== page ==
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BMW Group first-quarter revenues up 14.1 per cent

Best first-quarter figures in the company’s corporate history.

The German luxury car maker BMW Group has reported first-quarter revenues of €18.29bn for the first-quarter of 2012, an increase of 14.1 per cent compared to €16.04bn for the same period last year.

Profit before financial result  rose by 18.8 per cent to €2.13bn, while profit before tax climbed by 21.8 per cent to €2.08bn. Group net profit increased by 18.1 per cent and reached €1.35bn.
Norbert Reithofer, chairman of the board of management at BMW AG, said: "We have recorded the best first-quarter figures ever -- for sales volume, revenues and earnings -- in the BMW Group’s corporate history. The main reasons for this positive performance are the strong demand worldwide for the BMW Group’s attractive vehicles, the strength of the BMW, MINI and Rolls-Royce brands as well as improvements in efficiency."
The number of vehicles sold by the group during the first-quarter rose by 11.2 per cent to 425,528 units (2011: 382,758 units). Automotive segment revenues rose by 12.4 per cent to €16.16bn.
The BMW brand recorded worldwide growth of 11 per cent in the first-quarter with sales of 356,548 units (2011: 321,175 units). Sales of the new BMW 6 Series jumped to 4,651 units (2011: 789 units), while the BMW 7 Series recorded a first-quarter sales volume of 17,786 units (2011: 14,817 units).
The MINI brand sales increased by 12.1 per cent to 68,210 units (2011: 60,860 units). The group sold 770 units of Rolls-Royce Motor Cars (2011: 723 units), registering its best first-quarter sales performance.
The group’s sales in Europe edged up by 0.5 per cent to 201,063 units. New sales volume highs were recorded in both North America and Asia. In total, 83,177 vehicles were handed over to customers in North America during the period under report. Sales in the US rose by 16.5 per cent to 75,931 units. The group sold 118,880 units in Asia during the first-quarter.
Motorcycles segment revenues increased by 12.8 per cent to €448m (2011: €397m). EBIT improved by 19.4 per cent to €37m (2011: €31m) and profit before tax by 23.3 per cent to €37m (2011: €30m).
The Financial Services segment revenues totalled €4.8bn (2011: €4.18bn). The profit before tax edged up by 1.2% to € 434m.
The group’s number of employees worldwide went up by 5.4 per cent to 101,260 at the end of 31 March 2012 (2011: 96,045).
For 2012, the group continues to target an EBIT margin between 8 and 10 per cent in the automotive segment, while the financial services segment continues to target a return on equity of at least 18 per cent.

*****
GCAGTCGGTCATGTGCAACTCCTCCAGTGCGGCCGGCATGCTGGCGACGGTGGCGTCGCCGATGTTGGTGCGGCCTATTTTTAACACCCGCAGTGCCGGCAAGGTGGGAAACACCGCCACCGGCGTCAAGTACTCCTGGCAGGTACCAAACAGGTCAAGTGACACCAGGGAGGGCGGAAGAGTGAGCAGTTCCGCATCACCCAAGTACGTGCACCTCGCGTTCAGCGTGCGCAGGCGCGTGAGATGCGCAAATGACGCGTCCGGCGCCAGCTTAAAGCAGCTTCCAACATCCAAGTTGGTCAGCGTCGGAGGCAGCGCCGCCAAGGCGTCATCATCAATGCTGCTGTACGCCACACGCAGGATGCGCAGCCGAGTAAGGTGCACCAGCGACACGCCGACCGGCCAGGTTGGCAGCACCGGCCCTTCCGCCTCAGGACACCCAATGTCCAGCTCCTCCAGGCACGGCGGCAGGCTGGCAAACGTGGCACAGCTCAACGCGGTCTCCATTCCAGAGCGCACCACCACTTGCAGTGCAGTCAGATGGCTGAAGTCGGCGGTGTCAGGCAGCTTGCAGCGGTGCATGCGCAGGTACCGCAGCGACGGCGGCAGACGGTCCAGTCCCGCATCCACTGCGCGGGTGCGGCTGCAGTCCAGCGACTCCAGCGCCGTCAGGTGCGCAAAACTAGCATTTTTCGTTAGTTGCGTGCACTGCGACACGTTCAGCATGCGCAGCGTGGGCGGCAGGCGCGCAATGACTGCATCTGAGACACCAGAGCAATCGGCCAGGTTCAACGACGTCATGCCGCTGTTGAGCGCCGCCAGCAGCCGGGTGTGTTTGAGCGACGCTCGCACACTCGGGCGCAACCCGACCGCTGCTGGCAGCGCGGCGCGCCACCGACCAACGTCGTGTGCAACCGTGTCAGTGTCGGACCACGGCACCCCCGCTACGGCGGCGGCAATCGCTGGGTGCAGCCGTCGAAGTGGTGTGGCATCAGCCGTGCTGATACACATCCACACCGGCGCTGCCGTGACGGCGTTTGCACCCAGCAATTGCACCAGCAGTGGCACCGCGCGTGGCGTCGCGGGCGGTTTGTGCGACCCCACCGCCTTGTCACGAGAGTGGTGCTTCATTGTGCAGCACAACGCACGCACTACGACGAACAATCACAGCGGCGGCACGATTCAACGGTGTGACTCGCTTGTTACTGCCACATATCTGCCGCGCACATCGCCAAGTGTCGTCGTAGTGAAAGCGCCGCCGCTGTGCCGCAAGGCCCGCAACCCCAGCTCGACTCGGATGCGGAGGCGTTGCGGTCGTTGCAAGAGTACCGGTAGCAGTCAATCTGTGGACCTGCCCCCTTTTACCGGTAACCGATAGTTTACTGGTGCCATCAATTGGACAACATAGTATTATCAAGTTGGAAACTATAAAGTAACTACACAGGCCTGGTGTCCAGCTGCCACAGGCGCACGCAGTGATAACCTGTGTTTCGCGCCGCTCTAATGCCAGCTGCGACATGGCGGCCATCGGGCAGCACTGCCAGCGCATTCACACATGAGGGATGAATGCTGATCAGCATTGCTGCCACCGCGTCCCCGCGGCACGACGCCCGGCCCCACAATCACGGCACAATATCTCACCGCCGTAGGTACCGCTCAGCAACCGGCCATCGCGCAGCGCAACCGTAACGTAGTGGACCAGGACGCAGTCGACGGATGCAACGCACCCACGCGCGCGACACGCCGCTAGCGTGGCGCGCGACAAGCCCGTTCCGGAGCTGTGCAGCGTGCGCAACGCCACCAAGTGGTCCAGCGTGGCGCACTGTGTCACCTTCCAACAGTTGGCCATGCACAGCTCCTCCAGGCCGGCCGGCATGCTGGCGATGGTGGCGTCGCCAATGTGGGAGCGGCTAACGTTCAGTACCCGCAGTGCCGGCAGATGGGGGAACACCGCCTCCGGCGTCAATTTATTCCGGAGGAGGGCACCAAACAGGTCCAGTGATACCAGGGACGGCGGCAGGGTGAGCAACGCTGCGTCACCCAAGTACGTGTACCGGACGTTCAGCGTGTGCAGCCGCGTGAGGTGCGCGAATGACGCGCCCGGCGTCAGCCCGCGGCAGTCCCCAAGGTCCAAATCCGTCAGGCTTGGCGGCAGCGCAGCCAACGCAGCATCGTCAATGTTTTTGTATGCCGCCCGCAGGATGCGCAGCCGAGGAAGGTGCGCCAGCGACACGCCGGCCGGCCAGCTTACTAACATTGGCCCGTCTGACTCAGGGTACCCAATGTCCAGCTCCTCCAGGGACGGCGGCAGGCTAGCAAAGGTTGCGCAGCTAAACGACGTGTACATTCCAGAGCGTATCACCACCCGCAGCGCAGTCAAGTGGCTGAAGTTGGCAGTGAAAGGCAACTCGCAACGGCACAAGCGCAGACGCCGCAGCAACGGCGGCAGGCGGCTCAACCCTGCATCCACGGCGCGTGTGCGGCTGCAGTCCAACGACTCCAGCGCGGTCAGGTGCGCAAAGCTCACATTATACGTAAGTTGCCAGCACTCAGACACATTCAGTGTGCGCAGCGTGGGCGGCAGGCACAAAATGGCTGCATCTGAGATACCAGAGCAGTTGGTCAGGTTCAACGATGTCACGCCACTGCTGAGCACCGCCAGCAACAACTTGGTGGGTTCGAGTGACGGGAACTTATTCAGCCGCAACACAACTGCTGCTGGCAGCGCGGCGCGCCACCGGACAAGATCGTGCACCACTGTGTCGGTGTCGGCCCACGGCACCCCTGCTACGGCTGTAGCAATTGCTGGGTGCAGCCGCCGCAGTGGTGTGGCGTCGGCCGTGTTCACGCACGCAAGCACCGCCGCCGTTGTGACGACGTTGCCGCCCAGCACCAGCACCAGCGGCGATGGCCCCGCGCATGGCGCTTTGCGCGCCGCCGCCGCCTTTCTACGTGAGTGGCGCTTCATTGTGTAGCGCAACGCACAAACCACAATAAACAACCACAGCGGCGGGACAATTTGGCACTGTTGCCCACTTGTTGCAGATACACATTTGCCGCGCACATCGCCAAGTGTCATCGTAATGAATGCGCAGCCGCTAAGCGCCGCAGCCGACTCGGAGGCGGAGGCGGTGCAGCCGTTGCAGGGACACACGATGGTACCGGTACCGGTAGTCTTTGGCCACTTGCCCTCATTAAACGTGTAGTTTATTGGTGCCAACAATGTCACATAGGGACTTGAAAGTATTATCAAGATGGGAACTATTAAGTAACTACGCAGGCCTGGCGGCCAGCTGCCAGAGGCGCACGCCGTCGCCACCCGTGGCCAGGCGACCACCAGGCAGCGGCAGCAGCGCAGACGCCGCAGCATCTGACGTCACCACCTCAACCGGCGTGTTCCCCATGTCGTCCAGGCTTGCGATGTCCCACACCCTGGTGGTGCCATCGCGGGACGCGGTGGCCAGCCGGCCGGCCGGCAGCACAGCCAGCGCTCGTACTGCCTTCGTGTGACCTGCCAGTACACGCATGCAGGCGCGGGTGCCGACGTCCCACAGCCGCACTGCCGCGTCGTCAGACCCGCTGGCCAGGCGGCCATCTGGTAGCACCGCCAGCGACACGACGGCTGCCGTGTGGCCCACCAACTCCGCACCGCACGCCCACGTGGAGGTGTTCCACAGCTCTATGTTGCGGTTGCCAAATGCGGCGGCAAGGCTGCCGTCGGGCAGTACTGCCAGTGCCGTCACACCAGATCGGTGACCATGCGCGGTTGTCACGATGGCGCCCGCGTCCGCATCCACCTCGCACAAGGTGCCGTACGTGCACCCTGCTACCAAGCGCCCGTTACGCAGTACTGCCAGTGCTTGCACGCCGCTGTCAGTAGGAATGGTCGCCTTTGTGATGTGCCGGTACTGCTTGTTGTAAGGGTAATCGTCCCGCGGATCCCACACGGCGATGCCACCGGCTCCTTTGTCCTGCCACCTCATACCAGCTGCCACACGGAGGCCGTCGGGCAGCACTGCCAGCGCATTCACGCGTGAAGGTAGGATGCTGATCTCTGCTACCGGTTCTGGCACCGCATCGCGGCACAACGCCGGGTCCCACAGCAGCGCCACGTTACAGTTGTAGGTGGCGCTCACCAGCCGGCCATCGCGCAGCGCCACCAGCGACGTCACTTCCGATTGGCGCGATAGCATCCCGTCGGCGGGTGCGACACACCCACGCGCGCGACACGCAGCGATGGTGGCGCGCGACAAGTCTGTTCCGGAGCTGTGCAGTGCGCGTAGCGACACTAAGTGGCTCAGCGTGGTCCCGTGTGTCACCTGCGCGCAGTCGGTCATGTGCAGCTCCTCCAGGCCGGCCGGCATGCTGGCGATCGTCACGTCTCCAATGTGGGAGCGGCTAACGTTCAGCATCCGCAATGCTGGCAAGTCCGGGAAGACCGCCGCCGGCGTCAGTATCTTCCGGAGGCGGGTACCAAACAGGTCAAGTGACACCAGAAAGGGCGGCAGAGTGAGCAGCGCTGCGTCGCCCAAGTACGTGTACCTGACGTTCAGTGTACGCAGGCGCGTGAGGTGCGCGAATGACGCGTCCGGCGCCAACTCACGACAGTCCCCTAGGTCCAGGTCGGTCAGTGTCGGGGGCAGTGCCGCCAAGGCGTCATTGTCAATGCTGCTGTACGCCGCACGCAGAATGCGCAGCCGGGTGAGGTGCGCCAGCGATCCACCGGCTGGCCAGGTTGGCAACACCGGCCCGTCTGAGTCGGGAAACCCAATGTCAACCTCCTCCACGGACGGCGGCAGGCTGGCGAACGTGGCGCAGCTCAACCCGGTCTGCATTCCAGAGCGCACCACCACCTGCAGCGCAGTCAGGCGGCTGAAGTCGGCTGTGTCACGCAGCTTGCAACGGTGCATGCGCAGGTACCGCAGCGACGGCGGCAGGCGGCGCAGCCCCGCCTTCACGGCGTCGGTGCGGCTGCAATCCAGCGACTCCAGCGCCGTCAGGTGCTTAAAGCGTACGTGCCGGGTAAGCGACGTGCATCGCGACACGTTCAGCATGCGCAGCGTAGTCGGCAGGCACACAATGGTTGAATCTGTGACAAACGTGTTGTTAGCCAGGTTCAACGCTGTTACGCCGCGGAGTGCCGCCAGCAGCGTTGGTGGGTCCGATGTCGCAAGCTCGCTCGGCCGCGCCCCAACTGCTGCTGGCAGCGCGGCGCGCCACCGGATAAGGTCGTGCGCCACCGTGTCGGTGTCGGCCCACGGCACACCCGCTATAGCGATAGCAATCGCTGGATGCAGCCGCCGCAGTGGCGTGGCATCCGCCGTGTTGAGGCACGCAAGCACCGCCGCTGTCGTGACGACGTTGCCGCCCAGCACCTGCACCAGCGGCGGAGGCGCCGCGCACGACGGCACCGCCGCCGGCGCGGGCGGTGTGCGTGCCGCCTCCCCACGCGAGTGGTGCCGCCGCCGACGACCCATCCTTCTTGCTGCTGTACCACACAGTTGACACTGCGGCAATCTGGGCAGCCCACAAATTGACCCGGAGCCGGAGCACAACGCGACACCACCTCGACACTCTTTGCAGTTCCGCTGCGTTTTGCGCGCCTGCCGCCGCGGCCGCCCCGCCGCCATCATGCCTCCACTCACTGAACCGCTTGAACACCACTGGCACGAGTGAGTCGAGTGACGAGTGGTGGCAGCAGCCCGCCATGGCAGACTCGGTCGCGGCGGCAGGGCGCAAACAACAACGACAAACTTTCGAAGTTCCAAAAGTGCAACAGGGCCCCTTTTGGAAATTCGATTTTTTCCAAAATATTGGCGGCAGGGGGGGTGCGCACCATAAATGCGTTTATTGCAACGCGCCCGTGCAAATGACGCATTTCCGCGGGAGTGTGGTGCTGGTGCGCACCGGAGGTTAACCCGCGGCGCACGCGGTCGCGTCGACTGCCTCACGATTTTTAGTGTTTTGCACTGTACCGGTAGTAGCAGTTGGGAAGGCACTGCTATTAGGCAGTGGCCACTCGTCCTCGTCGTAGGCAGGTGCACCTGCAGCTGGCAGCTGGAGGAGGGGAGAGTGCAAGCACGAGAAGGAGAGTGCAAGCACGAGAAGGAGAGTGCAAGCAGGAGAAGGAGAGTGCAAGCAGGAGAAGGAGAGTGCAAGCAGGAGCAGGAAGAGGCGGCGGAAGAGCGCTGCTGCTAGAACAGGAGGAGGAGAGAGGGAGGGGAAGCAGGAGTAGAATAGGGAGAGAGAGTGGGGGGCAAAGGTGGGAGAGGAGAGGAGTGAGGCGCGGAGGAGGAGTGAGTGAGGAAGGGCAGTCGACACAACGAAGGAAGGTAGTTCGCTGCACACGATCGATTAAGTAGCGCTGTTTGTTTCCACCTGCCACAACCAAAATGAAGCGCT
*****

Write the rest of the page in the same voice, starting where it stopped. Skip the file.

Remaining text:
Reithofer added: "We are still aiming to achieve new record figures for sales volume and pre-tax earnings in 2012. The BMW Group plans to grow faster than the market as a whole in the current year and expects to achieve new sales volume records for its BMW, MINI and Rolls-Royce brands."
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Is anyone prepared to solve the NHS funding crisis?

As long as the political taboo on raising taxes endures, the service will be in financial peril. 

It has long been clear that the NHS is in financial ill-health. But today's figures, conveniently delayed until after the Conservative conference, are still stunningly bad. The service ran a deficit of £930m between April and June (greater than the £820m recorded for the whole of the 2014/15 financial year) and is on course for a shortfall of at least £2bn this year - its worst position for a generation. 

Though often described as having been shielded from austerity, owing to its ring-fenced budget, the NHS is enduring the toughest spending settlement in its history. Since 1950, health spending has grown at an average annual rate of 4 per cent, but over the last parliament it rose by just 0.5 per cent. An ageing population, rising treatment costs and the social care crisis all mean that the NHS has to run merely to stand still. The Tories have pledged to provide £10bn more for the service but this still leaves £20bn of efficiency savings required. 

Speculation is now turning to whether George Osborne will provide an emergency injection of funds in the Autumn Statement on 25 November. But the long-term question is whether anyone is prepared to offer a sustainable solution to the crisis. Health experts argue that only a rise in general taxation (income tax, VAT, national insurance), patient charges or a hypothecated "health tax" will secure the future of a universal, high-quality service. But the political taboo against increasing taxes on all but the richest means no politician has ventured into this territory. Shadow health secretary Heidi Alexander has today called for the government to "find money urgently to get through the coming winter months". But the bigger question is whether, under Jeremy Corbyn, Labour is prepared to go beyond sticking-plaster solutions. 

George Eaton is political editor of the New Statesman.